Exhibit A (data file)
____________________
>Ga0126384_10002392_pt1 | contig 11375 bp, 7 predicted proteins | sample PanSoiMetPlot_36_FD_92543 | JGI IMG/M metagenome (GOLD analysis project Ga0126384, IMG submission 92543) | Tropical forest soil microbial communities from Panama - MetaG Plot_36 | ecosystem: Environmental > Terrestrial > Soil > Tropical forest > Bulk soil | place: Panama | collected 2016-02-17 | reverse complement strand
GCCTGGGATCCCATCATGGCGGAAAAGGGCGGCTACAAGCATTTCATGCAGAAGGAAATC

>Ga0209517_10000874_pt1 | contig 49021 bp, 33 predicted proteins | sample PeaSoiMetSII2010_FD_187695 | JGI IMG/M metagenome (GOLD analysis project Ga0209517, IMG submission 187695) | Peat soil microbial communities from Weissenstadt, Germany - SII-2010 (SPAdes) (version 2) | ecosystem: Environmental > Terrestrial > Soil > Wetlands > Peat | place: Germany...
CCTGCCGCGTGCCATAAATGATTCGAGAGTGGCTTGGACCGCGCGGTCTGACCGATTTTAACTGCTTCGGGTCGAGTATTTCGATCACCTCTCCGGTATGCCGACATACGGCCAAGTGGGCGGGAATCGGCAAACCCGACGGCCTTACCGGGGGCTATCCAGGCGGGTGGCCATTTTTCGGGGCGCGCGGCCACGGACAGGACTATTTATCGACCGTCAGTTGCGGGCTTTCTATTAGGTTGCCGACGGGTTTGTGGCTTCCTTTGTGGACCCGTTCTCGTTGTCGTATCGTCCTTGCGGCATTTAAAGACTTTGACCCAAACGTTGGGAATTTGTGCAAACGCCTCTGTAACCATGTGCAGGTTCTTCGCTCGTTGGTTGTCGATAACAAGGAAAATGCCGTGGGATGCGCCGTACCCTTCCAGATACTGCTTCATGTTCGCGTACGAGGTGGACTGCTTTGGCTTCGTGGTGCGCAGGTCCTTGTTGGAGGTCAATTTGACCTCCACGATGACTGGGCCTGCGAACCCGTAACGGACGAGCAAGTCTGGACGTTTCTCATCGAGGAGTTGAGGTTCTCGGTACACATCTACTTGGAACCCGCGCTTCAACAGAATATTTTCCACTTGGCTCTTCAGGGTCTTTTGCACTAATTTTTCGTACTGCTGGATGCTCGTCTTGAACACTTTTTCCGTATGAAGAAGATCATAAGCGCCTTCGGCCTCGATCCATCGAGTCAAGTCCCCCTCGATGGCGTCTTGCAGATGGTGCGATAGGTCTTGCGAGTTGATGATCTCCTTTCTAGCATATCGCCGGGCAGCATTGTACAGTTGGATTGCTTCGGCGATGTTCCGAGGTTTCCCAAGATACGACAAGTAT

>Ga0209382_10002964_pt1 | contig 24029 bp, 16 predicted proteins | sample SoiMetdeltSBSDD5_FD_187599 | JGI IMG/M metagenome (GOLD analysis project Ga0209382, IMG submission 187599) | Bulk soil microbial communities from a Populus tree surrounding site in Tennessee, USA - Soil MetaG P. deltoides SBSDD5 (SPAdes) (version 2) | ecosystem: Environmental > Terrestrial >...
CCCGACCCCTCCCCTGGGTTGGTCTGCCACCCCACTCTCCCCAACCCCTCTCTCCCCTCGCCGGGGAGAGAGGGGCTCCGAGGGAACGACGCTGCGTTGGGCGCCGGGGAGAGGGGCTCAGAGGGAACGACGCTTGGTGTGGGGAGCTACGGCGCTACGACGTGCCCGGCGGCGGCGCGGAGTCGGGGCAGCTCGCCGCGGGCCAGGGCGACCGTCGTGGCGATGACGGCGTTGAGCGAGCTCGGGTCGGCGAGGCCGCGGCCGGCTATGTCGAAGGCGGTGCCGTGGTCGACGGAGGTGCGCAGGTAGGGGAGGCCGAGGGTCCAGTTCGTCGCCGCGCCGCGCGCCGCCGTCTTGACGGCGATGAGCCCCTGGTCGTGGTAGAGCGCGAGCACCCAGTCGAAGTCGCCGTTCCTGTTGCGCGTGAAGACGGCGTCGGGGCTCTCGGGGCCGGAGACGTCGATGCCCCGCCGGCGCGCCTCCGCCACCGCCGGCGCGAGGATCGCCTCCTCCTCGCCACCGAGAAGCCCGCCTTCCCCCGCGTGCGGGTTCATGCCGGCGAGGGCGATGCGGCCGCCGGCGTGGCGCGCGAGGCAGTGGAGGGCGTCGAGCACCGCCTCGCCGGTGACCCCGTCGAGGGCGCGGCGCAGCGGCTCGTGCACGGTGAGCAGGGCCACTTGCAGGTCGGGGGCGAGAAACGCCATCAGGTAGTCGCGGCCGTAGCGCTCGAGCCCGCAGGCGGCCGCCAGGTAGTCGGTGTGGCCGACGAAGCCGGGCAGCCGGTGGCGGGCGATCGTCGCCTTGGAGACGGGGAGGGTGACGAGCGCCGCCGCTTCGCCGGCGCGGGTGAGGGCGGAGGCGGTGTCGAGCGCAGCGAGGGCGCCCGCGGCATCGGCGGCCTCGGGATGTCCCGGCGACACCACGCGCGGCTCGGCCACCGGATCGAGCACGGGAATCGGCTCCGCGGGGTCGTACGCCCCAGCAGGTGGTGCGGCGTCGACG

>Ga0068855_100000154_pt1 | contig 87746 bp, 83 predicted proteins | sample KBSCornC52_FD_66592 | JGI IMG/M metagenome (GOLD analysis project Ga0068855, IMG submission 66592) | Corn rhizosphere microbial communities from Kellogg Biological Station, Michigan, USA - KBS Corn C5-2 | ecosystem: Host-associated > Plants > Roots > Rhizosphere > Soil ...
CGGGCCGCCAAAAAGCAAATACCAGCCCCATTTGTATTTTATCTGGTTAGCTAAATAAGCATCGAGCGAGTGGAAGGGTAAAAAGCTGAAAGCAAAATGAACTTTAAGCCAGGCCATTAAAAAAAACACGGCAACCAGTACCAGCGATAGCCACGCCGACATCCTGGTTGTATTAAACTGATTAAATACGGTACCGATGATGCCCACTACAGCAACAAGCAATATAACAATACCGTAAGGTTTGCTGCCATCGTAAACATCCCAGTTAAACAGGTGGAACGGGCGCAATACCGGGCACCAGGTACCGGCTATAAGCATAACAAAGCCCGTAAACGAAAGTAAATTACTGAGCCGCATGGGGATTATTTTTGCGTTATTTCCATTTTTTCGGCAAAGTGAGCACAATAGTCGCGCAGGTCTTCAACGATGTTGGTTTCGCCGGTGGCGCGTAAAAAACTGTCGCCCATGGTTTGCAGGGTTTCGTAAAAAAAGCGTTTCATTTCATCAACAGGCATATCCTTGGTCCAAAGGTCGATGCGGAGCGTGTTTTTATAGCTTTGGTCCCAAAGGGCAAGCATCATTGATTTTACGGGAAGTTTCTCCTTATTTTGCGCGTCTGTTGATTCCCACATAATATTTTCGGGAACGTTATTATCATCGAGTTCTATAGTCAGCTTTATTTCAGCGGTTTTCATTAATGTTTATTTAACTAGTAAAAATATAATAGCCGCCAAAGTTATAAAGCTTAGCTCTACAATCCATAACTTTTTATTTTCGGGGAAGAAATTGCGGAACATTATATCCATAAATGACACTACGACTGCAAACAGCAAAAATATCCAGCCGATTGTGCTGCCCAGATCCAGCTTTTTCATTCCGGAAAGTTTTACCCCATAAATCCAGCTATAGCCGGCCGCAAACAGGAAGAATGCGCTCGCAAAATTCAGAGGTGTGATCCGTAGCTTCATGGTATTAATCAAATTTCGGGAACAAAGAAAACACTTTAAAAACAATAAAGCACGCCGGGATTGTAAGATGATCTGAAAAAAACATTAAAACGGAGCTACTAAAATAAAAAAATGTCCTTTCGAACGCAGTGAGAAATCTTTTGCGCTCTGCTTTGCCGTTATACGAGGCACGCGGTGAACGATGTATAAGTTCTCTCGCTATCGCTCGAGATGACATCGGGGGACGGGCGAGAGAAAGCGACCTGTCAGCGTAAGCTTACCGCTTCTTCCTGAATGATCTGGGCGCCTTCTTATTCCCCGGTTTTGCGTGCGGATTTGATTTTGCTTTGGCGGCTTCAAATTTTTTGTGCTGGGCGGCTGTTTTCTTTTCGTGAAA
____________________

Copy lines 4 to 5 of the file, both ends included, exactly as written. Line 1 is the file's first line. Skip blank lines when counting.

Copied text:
CCTGCCGCGTGCCATAAATGATTCGAGAGTGGCTTGGACCGCGCGGTCTGACCGATTTTAACTGCTTCGGGTCGAGTATTTCGATCACCTCTCCGGTATGCCGACATACGGCCAAGTGGGCGGGAATCGGCAAACCCGACGGCCTTACCGGGGGCTATCCAGGCGGGTGGCCATTTTTCGGGGCGCGCGGCCACGGACAGGACTATTTATCGACCGTCAGTTGCGGGCTTTCTATTAGGTTGCCGACGGGTTTGTGGCTTCCTTTGTGGACCCGTTCTCGTTGTCGTATCGTCCTTGCGGCATTTAAAGACTTTGACCCAAACGTTGGGAATTTGTGCAAACGCCTCTGTAACCATGTGCAGGTTCTTCGCTCGTTGGTTGTCGATAACAAGGAAAATGCCGTGGGATGCGCCGTACCCTTCCAGATACTGCTTCATGTTCGCGTACGAGGTGGACTGCTTTGGCTTCGTGGTGCGCAGGTCCTTGTTGGAGGTCAATTTGACCTCCACGATGACTGGGCCTGCGAACCCGTAACGGACGAGCAAGTCTGGACGTTTCTCATCGAGGAGTTGAGGTTCTCGGTACACATCTACTTGGAACCCGCGCTTCAACAGAATATTTTCCACTTGGCTCTTCAGGGTCTTTTGCACTAATTTTTCGTACTGCTGGATGCTCGTCTTGAACACTTTTTCCGTATGAAGAAGATCATAAGCGCCTTCGGCCTCGATCCATCGAGTCAAGTCCCCCTCGATGGCGTCTTGCAGATGGTGCGATAGGTCTTGCGAGTTGATGATCTCCTTTCTAGCATATCGCCGGGCAGCATTGTACAGTTGGATTGCTTCGGCGATGTTCCGAGGTTTCCCAAGATACGACAAGTAT

>Ga0209382_10002964_pt1 | contig 24029 bp, 16 predicted proteins | sample SoiMetdeltSBSDD5_FD_187599 | JGI IMG/M metagenome (GOLD analysis project Ga0209382, IMG submission 187599) | Bulk soil microbial communities from a Populus tree surrounding site in Tennessee, USA - Soil MetaG P. deltoides SBSDD5 (SPAdes) (version 2) | ecosystem: Environmental > Terrestrial >...